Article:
Today's teachers are better trained and better prepared for that first day on the job than ever before.  Policies and laws and general "good practice" have prepared our college graduates well.  Student teaching requirements and excellent mentors during teacher training programs help our future teachers to understand curriculum, experiment with teaching strategies, and learn to interact with students.  But teaching i…

If School was Equal for Everyone

If school was equal for everyone...

The most struggling students would have the best teachers.  We know that good teachers make a difference in student outcomes.  Our best teachers are also our best motivators; they help students to see the value of effort and their students try hard and do their best every day.  Students who struggle academically need good teachers who believe that all students can learn and show this by their actions as well as by their words.  I hate to say it, but students who have a lot of support at home--students with parents that value education--typically do fine in school regardless of the quality of their teacher.  If there are only a relatively small portion of the teaching force that is in the "best" category, they should be teaching the most struggling students. Students would be allowed to learn at their own pace.  They wouldn't have to "move on" because the rest of the class is learning faster than they are.  And they woul…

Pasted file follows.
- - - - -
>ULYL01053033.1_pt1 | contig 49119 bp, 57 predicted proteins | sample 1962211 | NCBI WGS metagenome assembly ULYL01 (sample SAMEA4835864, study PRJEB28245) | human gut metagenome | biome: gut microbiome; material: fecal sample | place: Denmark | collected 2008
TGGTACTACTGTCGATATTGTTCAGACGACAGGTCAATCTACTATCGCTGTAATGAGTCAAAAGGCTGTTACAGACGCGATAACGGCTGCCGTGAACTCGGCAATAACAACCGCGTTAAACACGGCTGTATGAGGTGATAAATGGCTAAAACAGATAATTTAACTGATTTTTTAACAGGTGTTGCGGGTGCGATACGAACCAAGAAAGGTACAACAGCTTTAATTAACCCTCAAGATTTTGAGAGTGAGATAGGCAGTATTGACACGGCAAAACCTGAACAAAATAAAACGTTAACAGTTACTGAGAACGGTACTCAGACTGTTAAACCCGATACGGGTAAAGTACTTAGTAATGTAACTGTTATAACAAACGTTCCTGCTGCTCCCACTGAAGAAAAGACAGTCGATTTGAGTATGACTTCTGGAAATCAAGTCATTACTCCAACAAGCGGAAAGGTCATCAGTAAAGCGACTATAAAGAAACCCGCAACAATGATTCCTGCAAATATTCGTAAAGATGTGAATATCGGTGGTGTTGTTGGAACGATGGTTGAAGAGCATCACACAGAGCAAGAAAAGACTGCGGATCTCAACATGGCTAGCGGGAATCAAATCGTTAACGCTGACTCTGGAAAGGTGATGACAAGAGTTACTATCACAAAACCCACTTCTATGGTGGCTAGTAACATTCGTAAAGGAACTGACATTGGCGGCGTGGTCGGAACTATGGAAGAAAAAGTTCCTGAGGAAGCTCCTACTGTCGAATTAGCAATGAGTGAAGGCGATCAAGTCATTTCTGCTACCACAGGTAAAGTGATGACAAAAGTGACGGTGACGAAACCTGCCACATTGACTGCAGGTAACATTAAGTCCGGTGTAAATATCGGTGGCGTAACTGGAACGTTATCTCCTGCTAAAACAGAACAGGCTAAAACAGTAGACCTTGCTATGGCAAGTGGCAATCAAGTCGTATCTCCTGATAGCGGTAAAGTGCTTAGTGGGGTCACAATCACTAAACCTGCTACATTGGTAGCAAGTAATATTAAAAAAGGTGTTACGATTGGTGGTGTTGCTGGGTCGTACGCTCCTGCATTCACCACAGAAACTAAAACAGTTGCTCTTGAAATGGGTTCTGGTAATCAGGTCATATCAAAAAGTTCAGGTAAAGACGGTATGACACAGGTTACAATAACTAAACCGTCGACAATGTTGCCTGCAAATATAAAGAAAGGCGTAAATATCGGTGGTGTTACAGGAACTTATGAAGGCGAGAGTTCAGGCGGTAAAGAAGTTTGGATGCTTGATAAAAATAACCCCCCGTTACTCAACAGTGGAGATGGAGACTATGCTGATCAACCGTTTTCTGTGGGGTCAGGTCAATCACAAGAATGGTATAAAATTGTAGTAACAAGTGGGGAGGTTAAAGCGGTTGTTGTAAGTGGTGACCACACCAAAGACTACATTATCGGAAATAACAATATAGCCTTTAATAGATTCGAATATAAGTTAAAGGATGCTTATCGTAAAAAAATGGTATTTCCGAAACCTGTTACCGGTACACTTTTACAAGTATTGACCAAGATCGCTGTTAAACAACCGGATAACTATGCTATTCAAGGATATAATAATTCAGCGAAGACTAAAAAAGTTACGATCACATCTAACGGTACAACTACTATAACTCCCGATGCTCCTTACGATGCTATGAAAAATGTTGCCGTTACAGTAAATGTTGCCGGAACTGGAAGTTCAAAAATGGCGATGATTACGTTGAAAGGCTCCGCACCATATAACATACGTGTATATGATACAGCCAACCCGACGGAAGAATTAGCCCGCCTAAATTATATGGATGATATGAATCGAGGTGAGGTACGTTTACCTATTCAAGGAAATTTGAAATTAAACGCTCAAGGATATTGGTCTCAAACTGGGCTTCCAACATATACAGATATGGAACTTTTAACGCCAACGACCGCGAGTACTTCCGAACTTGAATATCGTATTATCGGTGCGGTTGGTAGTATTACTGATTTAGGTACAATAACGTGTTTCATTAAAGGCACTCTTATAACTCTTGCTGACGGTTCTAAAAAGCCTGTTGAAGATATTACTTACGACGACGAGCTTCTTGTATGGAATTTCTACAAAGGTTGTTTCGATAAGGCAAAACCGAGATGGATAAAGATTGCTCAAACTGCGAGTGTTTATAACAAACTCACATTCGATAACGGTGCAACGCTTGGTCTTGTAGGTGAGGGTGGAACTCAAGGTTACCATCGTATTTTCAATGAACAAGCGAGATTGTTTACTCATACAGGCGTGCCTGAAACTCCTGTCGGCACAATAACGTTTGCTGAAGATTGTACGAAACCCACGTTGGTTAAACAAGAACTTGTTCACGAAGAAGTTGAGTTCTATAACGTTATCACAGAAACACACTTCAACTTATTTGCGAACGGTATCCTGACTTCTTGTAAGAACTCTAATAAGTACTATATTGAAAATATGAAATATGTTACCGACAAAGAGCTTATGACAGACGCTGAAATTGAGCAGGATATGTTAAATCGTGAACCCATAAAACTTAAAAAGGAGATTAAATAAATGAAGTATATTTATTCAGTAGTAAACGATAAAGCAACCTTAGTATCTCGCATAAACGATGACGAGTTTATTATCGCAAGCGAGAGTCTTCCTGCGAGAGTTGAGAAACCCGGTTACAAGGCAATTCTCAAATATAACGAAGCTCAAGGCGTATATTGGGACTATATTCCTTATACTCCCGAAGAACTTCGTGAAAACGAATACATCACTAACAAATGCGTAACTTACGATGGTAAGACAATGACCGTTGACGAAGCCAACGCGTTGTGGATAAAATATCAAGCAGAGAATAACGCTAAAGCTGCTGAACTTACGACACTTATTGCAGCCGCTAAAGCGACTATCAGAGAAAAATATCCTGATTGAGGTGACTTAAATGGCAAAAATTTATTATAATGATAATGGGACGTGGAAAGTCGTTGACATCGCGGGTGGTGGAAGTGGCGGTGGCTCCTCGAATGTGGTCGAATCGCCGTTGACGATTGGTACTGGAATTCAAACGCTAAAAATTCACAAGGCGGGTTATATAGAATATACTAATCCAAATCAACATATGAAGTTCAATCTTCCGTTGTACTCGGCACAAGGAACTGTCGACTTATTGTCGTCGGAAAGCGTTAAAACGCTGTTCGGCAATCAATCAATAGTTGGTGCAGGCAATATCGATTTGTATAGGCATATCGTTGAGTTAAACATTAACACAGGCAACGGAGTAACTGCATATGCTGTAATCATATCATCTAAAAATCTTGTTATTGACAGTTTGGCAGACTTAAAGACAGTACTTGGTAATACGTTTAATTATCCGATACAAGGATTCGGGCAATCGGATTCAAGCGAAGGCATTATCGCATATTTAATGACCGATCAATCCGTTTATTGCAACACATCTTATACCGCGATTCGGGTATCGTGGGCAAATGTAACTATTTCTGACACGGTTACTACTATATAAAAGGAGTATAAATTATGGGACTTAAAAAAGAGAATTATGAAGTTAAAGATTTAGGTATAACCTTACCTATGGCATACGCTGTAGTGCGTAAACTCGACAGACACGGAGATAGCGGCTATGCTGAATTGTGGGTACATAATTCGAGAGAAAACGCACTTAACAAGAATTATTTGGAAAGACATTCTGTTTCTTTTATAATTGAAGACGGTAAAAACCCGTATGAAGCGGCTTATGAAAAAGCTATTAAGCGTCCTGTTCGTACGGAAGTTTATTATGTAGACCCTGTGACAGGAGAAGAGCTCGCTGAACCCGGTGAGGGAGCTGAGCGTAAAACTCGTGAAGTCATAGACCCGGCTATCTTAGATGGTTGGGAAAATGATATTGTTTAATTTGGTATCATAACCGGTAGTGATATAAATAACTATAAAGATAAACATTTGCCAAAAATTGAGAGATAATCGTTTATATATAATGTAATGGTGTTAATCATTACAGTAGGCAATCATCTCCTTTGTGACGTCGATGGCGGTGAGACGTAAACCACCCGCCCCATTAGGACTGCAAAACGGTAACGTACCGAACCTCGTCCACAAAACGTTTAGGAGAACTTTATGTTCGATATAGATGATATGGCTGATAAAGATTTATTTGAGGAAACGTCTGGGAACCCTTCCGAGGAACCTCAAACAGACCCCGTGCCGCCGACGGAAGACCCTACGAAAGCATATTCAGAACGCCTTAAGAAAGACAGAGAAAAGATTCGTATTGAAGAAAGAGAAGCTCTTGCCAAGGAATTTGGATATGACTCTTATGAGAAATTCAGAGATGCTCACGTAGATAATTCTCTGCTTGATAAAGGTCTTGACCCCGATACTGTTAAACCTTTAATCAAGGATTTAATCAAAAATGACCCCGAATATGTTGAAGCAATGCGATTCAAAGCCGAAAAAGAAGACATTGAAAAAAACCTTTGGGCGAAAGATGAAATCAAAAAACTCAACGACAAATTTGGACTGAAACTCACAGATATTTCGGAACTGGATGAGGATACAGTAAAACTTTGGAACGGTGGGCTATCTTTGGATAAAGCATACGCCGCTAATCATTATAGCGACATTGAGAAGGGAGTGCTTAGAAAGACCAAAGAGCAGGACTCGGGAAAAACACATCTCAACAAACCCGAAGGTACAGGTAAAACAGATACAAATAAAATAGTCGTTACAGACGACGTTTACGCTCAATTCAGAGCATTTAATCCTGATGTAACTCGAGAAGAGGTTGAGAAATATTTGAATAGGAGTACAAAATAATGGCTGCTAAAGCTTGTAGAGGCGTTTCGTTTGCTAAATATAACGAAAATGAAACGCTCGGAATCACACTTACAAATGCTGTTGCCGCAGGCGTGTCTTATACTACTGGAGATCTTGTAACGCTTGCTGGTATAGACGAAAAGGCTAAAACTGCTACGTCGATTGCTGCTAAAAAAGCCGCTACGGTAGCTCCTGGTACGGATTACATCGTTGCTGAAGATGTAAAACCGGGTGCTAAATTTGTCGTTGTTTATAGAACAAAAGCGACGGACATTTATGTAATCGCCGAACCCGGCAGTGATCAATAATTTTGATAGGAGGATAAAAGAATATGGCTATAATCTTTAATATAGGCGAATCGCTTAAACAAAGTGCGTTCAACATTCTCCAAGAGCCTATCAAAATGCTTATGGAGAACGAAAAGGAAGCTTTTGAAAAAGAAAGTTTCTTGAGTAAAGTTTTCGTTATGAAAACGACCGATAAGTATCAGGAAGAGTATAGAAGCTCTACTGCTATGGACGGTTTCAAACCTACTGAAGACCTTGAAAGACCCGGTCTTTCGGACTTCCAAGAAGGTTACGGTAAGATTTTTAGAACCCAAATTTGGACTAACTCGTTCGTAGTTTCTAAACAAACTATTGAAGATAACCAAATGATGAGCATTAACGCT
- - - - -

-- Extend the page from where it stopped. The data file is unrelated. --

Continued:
What is Blended Learning?